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Putting cash first into practice while running a food bank

Charlotte White, IFAN’s Member Support Officer and former Earlsfield Foodbank manager, shares her ideas on putting cash first into practice at a food bank

As poverty continues to soar alongside increasing numbers of desperate consequences, few would argue that a different approach is needed.  The current system simply isn’t working.  It’s becoming ever more obvious that food parcels are just sticking plasters and that the provision of charitable food aid can only temporarily alleviate the symptoms of poverty.  A cash first approach to food insecurity – raising people’s incomes over food bank referrals – is needed more than ever. 

However, food banks are stuck in a paradox, there’s a limit to what they can do to force change when there’s an overwhelming, immediate need for them to firefight and fill the gap. But their teams can  and do try to reach that limit by embedding cash first practice within the context of their operations.

Whilst the logic of cash first is clear, and many agree with the shared vision to eradicate the poverty driving food bank use, it can be difficult in practice to secure interest and consensus in implementing this approach at the food bank coalface. There are often numerous barriers, both practical and ideological, that need to be overcome to even get started. 

First and foremost, I’ve found it’s key to ensure team members, trustees and the people you support buy into the cash first concept from the very start. Before suggesting any operational changes, raise the topic at every opportunity. At trustee meetings, volunteer meetings, conversations within the community and with people needing support.  Use the brilliant IFAN resources as tools of engagement.  This infographic can really help (physical copies are available on request from IFAN). If you need evidence and reading material then use the resources listed on IFAN’s ‘Why Cash First?’ page. And highlight the benefits of taking cash first approach, not only for people facing poverty but also for food bank operations.  Moving up the cash first ladder will result in fewer people needing to visit food banks while reducing pressure on operations.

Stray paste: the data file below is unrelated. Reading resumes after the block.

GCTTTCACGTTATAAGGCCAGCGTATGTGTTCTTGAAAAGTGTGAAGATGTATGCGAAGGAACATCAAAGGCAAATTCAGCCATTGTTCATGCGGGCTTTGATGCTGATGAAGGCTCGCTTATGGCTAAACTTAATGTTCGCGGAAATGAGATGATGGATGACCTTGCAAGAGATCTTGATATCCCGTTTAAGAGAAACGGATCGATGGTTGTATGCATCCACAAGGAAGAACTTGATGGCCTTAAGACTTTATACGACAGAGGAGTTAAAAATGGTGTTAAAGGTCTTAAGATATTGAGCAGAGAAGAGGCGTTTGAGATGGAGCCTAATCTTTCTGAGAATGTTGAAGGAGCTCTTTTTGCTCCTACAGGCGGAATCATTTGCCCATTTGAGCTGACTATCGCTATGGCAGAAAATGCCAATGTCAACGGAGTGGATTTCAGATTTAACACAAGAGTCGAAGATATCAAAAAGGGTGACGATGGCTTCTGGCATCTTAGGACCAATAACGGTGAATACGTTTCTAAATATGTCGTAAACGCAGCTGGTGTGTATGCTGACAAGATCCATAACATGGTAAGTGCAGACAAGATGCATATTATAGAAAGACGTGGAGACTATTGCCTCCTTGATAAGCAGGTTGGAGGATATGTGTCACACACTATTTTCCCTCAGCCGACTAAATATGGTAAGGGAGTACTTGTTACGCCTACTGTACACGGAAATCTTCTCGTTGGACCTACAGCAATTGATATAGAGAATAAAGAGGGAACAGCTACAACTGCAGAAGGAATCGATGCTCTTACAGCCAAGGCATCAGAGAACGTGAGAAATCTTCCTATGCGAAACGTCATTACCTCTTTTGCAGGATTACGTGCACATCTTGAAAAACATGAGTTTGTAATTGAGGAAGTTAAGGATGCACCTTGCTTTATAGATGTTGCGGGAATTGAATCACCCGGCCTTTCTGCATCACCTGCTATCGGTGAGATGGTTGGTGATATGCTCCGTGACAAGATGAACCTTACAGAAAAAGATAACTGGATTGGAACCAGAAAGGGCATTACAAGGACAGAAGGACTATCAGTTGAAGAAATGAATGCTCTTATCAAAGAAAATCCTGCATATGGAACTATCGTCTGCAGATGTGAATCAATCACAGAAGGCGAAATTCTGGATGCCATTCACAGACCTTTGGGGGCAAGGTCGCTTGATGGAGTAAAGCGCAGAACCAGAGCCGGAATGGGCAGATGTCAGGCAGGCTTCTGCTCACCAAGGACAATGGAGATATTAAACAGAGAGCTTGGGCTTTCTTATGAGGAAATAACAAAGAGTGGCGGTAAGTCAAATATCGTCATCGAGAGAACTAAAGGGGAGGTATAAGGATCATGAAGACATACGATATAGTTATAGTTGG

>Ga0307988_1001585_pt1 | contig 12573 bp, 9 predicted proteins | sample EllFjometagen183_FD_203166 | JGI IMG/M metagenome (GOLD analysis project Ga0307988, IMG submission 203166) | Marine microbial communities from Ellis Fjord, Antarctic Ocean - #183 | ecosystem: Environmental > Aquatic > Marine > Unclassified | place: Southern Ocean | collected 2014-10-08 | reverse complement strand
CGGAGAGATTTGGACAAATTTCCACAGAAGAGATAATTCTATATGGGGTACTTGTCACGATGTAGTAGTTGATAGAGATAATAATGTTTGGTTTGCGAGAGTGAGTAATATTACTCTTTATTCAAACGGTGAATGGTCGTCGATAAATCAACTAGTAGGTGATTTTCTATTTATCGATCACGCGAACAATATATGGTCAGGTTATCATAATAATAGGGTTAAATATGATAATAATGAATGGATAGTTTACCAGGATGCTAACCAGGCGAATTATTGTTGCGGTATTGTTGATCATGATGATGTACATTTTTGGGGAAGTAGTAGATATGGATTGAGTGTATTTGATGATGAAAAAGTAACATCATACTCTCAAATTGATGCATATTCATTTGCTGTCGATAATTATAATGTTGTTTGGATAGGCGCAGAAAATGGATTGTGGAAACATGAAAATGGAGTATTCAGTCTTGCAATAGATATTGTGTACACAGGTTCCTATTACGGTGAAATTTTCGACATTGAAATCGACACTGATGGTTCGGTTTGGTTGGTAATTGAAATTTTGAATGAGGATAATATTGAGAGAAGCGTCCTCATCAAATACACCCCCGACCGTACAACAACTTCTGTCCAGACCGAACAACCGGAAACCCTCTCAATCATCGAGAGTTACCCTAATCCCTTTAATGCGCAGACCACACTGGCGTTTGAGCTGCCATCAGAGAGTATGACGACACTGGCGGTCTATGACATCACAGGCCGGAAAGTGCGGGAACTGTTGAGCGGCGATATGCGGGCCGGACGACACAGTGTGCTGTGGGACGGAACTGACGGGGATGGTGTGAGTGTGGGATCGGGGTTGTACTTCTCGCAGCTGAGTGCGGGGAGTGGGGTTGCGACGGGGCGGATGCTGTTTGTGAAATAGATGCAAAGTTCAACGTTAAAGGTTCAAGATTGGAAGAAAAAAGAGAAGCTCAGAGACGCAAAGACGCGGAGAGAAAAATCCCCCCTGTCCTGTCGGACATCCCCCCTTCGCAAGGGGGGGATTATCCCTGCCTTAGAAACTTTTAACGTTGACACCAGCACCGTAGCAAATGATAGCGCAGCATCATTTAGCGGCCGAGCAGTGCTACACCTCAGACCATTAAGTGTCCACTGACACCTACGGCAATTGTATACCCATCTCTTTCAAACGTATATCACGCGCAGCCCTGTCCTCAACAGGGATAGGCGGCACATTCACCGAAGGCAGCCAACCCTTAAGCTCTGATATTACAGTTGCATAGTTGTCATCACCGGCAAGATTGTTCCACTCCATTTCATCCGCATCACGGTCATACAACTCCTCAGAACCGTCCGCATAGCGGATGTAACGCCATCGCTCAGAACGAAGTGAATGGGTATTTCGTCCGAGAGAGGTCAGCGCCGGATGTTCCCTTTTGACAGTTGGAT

The ‘Worrying about Money?’ leaflets epitomise taking a cash first approach food insecurity and embracing this resource can be an excellent first step. They are, quite simply, a straightforward way to support people to find local routes to maximise income.  At our food bank in south west London, the leaflets became part of the guest registration process.  And in doing this, these resources immediately reinforced the thinking to the whole team, that our goal was to reduce the need for food bank visits by increasing people’s incomes.

As well as embedding a cash first mindset internally at food banks, the WAM leaflets can engage and convince external stakeholders.  Local authorities can play a vital role in adopting a local cash first approach food insecurity by establishing the provision of crisis grants in cash. You can find out more about local authorities prioritising income-focused solutions on IFAN’s ‘Can you get cash in a crisis?’ page. Councils are often grateful and appreciative of the work IFAN does to collaborate with them, put together and disseminate cash first referral leaflets.  Colleagues at Wandsworth Council commented that we were doing their job for them when we regularly distributed Wandsworth ‘Worrying About Money?’ leaflets around the community in pharmacies, charity shops, GP surgeries, libraries.